Asia’s other powerhouse, China, is only the 14th-largest source market for Abu Dhabi. However, this position must be considered in context as China’s government only began allowing travel agencies to send tour groups to the UAE in 2009. China is the world’s largest and fastest-growing outbound travel market, and TCA Abu Dhabi, recognising this potential, is ramping up its marketing efforts. In September 2013 it organised a Chinese Visitor Summit, which it hosted 75 of the country’s leading destination marketing companies.

The emirate’s hotels now employ more than 100 Mandarin- and Cantonese-speaking staff, and many have been running special “Chinese New Year” and “Golden Week” holiday packages. New alliance and code share partnerships formed between Etihad Airways and Air Seychelles, as well as Hainan Airlines, are resulting in more frequent flights serving cities such as Hong Kong, Beijing, Shanghai and Chengdu.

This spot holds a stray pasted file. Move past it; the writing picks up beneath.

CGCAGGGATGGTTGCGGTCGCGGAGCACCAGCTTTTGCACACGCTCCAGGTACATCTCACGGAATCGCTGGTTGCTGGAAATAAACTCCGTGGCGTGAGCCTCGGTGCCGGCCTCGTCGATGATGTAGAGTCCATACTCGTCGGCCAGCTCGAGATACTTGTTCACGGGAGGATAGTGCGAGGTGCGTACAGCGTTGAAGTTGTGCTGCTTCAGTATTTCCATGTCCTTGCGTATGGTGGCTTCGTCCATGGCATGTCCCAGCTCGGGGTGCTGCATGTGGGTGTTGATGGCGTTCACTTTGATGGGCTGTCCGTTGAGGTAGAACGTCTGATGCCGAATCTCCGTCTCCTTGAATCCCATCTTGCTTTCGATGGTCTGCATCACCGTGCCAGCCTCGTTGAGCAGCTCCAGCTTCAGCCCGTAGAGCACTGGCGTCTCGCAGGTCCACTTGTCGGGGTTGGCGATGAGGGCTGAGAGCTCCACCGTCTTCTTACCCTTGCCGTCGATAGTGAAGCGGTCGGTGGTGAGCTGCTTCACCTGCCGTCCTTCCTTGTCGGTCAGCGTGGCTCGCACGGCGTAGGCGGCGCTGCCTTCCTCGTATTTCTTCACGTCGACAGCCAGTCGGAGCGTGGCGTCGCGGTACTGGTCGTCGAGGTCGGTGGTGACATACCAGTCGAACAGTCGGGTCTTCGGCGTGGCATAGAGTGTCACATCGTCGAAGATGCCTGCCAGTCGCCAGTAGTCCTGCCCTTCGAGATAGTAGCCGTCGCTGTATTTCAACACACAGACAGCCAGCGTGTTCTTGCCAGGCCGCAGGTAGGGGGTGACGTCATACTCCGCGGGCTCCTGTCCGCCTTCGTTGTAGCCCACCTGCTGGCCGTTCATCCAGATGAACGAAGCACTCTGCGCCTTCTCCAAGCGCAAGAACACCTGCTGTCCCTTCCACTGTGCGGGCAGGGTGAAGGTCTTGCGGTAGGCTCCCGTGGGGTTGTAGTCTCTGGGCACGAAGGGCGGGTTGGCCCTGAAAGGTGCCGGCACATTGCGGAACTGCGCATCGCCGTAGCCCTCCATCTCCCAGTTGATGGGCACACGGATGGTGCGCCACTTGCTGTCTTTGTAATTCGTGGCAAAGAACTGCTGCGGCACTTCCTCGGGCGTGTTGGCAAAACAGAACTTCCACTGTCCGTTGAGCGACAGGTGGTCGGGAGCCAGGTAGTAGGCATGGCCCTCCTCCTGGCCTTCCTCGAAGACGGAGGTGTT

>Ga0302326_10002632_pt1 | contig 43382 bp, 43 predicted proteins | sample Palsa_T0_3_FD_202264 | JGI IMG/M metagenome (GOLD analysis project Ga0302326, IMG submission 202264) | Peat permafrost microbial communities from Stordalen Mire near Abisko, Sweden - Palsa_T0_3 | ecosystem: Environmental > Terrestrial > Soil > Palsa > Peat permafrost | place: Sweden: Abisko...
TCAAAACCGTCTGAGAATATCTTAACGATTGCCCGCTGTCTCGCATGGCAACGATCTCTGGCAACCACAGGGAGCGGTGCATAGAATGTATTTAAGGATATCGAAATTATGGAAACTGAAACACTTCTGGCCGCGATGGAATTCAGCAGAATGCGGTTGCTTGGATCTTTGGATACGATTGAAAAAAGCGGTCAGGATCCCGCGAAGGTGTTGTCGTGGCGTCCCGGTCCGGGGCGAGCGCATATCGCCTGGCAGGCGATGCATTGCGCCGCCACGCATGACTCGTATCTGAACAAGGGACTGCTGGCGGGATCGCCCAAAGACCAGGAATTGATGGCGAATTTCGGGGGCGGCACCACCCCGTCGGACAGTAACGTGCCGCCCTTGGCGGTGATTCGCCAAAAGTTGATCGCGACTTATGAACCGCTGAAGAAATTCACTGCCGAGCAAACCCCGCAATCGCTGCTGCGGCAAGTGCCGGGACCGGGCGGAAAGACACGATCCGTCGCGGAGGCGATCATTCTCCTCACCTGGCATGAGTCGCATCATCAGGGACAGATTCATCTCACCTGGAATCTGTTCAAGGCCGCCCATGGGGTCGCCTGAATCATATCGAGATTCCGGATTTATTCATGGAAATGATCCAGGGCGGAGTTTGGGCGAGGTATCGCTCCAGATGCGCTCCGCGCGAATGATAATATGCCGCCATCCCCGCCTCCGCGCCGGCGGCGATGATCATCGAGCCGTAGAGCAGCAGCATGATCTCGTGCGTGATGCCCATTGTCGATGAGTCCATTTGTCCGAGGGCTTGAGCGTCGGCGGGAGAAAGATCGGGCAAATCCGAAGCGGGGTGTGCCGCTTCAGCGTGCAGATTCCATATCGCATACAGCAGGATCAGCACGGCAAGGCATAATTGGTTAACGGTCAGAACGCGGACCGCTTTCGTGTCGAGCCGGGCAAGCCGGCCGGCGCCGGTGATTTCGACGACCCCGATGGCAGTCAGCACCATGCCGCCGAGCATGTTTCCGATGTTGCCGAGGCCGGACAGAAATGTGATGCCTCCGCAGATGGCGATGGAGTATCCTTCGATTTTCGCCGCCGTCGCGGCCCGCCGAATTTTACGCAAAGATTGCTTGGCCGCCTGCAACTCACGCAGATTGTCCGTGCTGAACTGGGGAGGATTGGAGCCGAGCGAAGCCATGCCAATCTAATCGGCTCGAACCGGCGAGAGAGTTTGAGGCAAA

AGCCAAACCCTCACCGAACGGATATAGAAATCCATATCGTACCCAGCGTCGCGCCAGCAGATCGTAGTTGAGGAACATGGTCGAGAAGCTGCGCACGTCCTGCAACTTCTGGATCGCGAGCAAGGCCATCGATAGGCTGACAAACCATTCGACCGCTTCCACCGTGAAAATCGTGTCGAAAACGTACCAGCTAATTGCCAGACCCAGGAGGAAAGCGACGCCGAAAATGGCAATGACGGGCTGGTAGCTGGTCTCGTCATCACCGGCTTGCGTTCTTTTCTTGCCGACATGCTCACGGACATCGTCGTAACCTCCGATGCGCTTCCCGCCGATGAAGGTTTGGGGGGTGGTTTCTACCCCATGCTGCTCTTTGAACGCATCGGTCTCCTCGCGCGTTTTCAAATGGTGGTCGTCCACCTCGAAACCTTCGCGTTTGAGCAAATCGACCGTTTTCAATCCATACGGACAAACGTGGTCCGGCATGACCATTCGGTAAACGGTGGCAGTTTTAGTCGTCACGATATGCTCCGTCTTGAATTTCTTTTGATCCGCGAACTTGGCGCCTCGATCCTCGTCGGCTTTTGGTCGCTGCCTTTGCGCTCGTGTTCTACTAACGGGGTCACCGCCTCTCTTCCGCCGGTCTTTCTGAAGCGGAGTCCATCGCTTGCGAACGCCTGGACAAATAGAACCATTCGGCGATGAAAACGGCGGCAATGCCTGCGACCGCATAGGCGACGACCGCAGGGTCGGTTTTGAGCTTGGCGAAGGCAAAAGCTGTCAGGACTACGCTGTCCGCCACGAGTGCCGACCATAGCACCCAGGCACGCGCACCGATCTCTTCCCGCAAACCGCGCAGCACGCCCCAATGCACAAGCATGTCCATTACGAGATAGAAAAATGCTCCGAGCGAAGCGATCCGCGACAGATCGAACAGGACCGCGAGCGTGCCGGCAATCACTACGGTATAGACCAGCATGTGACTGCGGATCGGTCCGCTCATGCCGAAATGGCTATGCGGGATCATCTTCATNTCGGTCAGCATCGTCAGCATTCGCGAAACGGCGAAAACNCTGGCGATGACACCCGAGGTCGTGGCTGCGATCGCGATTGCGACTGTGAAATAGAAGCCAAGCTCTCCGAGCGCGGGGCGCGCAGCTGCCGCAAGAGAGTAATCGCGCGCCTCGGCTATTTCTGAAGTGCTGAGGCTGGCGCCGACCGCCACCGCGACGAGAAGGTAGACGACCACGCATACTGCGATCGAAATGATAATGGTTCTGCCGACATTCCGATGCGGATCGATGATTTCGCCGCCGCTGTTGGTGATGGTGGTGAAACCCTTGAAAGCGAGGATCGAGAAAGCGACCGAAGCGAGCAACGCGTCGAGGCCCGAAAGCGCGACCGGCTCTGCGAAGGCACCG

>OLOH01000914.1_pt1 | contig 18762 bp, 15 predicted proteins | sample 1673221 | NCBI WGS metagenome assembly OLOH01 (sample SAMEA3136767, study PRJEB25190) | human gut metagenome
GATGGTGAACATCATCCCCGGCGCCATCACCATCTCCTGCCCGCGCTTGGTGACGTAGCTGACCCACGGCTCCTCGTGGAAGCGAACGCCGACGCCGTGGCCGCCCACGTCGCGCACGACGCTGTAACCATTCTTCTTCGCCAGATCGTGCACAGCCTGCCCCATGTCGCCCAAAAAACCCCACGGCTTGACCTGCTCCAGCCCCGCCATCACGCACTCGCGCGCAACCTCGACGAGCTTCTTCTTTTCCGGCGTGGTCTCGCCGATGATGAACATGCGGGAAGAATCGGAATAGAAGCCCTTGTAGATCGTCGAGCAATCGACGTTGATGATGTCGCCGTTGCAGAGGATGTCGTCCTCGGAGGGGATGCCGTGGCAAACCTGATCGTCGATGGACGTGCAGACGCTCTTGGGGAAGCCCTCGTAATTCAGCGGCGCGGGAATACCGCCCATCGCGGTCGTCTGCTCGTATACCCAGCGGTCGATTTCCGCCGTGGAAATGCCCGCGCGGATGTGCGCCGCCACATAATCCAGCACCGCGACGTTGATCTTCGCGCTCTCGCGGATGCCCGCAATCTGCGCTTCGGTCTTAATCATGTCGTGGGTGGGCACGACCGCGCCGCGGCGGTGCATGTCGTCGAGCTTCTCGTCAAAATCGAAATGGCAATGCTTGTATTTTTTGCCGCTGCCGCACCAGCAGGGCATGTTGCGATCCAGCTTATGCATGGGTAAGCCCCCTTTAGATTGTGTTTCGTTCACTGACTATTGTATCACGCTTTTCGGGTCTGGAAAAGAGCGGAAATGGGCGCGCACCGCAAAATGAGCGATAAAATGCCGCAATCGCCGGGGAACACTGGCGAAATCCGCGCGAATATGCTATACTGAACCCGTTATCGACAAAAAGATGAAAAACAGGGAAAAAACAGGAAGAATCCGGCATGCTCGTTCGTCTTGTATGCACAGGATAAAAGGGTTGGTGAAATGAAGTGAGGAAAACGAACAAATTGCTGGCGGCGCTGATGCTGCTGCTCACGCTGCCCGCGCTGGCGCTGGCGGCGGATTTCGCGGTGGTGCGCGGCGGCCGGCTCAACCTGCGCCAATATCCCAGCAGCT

The travel and hospitality industry’s efforts appear to be bearing fruit, with year-to-date Chinese guest numbers up 45% to October 2013 year-on-year, according to TCA Abu Dhabi. According to Visa, 85% of Chinese visitors’ spend in the UAE in 2012 was on shopping, entertainment and accommodation.

Russians are another group visiting the emirate in increasing volumes. TCA Abu Dhabi market research indicates that their motivation for visiting tends to be more leisure than business, which bodes well in terms of length of stay and spend per visit.

“As the leisure segment grows, hoteliers will experience higher average daily rates as their businesses become less dependent on both discounting and lower-yielding business segments,” Craig McIntyre, chief operating officer at Miral, told OBG.